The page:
Karma, again . . . and again . . .

I have to admit that I am not 100% sold on the ideas of karma and rebirth. Some people tend to think of them as a kind of “next-life” balm, and there are times when I tend to agree with that.

But after I think it about it some more, I wonder. How is the notion that you carry around everything from your past, especially all the dumb shit you’ve ever done, around with you through countless lives, endlessly into the future, any kind of balm or reassurance? Karma is like a set of luggage that you tote around everywhere you go. You can leave the bags at the gate, bribe the sky cap to lose them, hope that the airline loses them, or better yet, destroys them, and yet, no matter what you do or where you go, it catches up with you, a huge set of heavy bags to lug around some more. Nothing very soothing or restorative about that. No ambrosia. No nectar or honey-dewed comfort.

Now the flip side is of course that we also carry around good stuff, and for most people the good and the bad should even out, with the former having a bit of an edge. That’s something that is often forgotten about when this subject is discussed.

So while I may harbor doubts about the actual mechanics of this doctrine, I take seriously the point teachings about karma and rebirth are trying to make, which is to take responsibility for your thoughts, words, and actions. You can’t escape from yourself and there is no blaming others for this or that because ultimately you are the one who decides what to think, what to say and what to do.

It is important to remember that karma means “action,” a word that can refer to many things. In an essay entitled “The Buddhist Concept of Karma”, Professor of Indian Philosophy, Hari Shankar Prasad grouped Karma(s) into two categories:

karma-without-agency . . . the dynamic nature of reality . . . This kind of karma is essential and blind, for example, the internal bodily processes, the [burning] of fire, etc. . . . the second, karma-by-human-agency which is the basis of the popular doctrine of karma and its retribution (vipaka). This kind of karma is essentially ethical and causal in nature . . .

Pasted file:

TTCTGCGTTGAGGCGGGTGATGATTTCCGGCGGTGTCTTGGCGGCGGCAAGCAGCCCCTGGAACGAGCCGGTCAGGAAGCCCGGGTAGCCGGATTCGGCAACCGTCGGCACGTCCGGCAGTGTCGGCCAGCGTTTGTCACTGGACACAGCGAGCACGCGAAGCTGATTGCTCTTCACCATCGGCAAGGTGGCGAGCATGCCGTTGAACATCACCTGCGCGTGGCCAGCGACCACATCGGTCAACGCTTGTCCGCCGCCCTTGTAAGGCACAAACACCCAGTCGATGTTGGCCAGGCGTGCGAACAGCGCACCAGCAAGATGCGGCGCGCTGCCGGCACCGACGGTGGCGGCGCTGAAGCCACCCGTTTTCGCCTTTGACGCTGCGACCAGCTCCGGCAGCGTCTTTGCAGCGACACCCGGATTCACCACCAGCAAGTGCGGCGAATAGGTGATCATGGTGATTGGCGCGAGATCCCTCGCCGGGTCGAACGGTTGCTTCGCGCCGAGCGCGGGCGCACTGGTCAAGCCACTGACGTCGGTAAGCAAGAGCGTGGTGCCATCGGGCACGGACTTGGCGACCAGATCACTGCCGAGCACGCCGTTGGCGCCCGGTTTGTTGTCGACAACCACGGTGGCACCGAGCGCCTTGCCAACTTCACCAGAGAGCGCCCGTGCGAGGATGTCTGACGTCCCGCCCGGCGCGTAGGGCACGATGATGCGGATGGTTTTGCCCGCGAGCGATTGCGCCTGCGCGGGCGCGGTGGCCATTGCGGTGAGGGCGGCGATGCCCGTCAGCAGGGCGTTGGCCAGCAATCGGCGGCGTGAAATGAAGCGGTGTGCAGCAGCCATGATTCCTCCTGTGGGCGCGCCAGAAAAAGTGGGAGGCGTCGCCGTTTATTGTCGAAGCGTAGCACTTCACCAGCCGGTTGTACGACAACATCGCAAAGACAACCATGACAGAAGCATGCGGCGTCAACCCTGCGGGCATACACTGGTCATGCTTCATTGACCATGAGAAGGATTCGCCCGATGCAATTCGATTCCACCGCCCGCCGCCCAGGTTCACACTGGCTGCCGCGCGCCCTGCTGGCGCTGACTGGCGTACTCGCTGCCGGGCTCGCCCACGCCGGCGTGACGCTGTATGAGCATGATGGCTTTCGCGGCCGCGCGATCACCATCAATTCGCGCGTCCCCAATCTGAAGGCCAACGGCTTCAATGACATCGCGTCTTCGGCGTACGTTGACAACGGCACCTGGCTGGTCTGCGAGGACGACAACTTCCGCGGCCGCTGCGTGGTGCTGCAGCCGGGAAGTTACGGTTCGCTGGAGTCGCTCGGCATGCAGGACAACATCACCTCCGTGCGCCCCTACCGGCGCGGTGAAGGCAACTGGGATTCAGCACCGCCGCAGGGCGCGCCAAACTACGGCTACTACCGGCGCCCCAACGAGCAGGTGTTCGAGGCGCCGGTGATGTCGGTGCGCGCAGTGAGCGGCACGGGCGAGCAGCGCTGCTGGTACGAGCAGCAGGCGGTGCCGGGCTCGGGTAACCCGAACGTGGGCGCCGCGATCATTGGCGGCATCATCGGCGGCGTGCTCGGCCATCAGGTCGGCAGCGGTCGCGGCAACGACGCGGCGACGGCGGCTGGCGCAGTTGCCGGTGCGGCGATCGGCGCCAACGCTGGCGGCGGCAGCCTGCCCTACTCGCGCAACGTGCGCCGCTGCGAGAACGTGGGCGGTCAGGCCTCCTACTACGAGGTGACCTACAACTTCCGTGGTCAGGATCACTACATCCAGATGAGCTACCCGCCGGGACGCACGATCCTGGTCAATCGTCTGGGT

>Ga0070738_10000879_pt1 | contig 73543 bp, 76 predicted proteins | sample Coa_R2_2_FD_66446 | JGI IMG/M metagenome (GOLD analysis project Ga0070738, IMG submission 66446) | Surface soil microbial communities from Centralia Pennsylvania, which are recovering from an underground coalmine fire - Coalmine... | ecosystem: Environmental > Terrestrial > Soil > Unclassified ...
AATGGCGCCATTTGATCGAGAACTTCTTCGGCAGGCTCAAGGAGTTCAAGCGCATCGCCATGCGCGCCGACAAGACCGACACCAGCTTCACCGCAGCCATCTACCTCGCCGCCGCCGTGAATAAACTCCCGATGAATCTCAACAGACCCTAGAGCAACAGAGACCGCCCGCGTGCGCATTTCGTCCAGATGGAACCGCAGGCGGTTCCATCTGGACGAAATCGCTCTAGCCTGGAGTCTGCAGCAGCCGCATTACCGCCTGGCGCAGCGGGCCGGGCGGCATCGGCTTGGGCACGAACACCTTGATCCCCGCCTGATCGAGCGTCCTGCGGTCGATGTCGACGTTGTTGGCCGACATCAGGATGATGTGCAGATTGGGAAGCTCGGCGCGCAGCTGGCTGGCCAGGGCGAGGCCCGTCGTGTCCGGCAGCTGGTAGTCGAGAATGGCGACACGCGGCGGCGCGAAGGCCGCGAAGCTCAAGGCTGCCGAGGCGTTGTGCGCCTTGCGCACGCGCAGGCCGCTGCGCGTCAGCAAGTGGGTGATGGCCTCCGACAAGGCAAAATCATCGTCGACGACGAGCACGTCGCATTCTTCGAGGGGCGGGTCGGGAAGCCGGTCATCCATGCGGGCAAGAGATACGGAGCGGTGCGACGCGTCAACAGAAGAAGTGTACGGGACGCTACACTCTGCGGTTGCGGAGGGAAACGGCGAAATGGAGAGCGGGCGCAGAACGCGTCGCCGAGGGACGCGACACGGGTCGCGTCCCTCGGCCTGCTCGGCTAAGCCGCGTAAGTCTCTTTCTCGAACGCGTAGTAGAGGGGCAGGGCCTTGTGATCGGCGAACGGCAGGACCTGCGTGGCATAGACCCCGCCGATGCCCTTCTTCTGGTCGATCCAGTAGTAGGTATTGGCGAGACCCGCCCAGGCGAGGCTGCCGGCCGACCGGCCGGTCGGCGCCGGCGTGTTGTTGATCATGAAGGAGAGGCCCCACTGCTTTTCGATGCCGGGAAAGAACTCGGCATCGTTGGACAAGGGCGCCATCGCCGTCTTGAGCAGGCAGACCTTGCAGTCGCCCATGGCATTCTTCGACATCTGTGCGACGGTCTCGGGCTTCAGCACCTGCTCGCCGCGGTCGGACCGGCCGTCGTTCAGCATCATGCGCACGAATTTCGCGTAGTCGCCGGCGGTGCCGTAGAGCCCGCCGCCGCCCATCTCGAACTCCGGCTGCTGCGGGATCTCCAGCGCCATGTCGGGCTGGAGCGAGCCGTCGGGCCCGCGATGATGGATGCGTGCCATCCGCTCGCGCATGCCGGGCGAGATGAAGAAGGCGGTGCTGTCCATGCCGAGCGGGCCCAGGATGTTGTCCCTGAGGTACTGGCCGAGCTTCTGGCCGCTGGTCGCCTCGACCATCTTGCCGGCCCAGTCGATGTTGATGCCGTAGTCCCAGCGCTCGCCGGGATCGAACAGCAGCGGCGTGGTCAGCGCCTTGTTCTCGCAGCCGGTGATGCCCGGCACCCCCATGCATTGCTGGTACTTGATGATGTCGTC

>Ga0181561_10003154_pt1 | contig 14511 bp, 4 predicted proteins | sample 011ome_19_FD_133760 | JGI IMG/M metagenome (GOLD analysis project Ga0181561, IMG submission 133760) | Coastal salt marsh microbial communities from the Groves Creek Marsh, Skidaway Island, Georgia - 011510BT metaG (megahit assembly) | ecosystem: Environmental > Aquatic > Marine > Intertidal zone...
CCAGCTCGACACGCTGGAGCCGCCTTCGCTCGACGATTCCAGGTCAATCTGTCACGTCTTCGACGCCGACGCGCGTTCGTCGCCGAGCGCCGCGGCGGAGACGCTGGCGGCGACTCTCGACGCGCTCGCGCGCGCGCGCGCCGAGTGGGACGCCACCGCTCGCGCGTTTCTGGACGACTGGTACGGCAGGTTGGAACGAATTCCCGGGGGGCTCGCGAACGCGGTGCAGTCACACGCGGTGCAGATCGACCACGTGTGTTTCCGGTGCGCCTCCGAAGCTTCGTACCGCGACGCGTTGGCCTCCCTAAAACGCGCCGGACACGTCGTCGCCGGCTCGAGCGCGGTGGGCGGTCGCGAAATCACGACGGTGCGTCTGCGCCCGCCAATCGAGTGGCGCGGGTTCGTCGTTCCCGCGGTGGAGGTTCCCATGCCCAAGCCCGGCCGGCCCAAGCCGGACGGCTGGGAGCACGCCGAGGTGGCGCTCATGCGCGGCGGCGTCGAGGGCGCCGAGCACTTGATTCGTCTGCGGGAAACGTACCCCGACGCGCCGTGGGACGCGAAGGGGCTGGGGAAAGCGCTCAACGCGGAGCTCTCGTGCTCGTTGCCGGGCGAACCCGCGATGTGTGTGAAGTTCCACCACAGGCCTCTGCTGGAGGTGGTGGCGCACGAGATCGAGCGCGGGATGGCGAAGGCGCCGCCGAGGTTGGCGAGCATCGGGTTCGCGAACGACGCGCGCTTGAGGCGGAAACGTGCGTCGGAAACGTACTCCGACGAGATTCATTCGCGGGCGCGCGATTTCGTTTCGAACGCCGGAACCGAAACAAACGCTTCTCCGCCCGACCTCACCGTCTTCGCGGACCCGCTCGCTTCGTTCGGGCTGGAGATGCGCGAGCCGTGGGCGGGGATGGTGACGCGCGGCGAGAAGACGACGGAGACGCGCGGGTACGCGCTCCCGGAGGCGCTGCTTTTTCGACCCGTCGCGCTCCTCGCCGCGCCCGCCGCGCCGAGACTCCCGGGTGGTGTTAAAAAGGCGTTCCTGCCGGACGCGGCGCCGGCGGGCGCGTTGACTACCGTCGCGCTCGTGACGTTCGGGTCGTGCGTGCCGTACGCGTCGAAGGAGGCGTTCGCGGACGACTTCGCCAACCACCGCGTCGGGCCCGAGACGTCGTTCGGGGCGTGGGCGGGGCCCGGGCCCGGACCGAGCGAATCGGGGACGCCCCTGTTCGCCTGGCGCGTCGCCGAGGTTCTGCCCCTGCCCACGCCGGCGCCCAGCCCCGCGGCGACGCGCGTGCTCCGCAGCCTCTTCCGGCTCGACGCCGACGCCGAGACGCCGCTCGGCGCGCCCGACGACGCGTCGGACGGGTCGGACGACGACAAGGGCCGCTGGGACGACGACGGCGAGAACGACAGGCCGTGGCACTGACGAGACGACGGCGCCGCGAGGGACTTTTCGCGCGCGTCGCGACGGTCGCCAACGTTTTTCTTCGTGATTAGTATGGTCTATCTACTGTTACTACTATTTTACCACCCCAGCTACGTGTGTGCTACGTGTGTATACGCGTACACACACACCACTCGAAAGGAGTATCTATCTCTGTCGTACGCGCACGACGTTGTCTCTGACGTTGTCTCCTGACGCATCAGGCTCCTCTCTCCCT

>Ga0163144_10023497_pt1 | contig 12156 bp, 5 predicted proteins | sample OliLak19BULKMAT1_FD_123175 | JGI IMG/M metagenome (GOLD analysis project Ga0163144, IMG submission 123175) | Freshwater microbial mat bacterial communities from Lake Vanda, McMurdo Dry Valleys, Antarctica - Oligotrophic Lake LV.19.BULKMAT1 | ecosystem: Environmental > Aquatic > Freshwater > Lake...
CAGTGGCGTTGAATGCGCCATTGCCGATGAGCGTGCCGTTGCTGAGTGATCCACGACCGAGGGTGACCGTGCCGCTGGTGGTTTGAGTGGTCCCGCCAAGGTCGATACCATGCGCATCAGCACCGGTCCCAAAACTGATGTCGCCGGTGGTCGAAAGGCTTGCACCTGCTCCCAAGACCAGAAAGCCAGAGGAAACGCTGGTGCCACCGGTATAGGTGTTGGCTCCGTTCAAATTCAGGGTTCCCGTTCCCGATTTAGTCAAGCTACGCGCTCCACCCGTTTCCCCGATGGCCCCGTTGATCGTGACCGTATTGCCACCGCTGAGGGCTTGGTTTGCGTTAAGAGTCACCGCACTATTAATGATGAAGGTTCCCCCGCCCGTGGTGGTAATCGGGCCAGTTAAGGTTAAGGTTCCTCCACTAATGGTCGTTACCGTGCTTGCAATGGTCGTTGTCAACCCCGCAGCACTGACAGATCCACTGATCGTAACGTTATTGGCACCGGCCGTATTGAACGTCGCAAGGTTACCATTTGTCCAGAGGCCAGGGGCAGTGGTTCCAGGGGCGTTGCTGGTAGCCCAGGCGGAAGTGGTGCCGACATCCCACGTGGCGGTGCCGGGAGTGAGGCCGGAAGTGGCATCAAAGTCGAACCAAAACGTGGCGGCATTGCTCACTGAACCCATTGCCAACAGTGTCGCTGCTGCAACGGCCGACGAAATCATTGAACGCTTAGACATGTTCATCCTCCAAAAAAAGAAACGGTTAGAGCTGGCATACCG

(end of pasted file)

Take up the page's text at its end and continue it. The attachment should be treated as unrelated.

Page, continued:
Prasad goes on to explain that this second kind of karma, which reflects the ethical aspect, demonstrates that it is not necessary to hypothesize the existence of a Supreme Being, for the Buddhist concept of karma instills moral values on the secular level. Furthermore, the Buddhist karmic doctrine rejects any sense of fate (niyati, vidhi) to which a person can evade responsibility for his or her actions by passing the buck to external determining factors.

Up to this point, I think everyone should be on board, but we come to some forks in the road when the ideas of rebirth and transference of merit (parinamana) are thrown in. On one hand, this should be enough. Taking responsibility for our thoughts, words, and deeds on the deepest level, while at the same time purifying them, is the job of a lifetime. What more can we do  other than exercise control over our “volitional capers.” Living an ethical life in this life is the right thing to do regardless of whether or not it increases the possibility of more favorable circumstances in some next life.

We may or may not have had past lives, but we all certainly have a past. That’s why the bags have our names on the tags and no matter how hard we try to lose them, some sky cap will always come up and say, “Here is your luggage . . .” And, what’s more, you have to give a tip.

As I noted this doctrine of karma with its moral aspects is not the exclusive domain of religion, nor should it be the starting point of religion. The Buddhist sense of karma put it all down on the secular level, and as well, on the level of conventional or relative truth. On the ultimate level, it’s a whole other ballgame, as Nagarjuna points out in the Maha-prajnaparamita-sastra:

All deeds are empty, sunya (relative and contingent); and the deeds that are done with this understanding are called the right deeds. The farer on the Mahayana way, the bodhisattva, comprehends the ultimate sameness of all deeds; and he does not take the good deed as meritorious and the evil deed as devoid of merit. For, in the ultimate truth, there are no deeds, good or evil. This is the true wisdom (Prajna). But this is itself also the right deed for it issues in the deed that is done with the right understanding . . . Having achieved the true understanding of deeds, one neither does deeds nor desists from them, for one is devoid of clinging and so one does not consider oneself as the doer of deeds. And such a wise man always does the right deeds and never any wrong ones. This is the right deed of the bodhisattva.

Nagarjuna is not denying deeds literally. Rather he is rejecting clinging in regard to deeds and any sense of passion, pride, or even guilt, associated with doing deeds. It is definitely not an escape clause that one can use to justify any action simply because in the ultimate sense all actions are empty. Nagarjuna is pointing to the state of mind capable of transcending suffering on account of thoughts, words, and deeds. It is also safe to assume that if there is some kind of balm being offered, it too is empty, relative and contingent.

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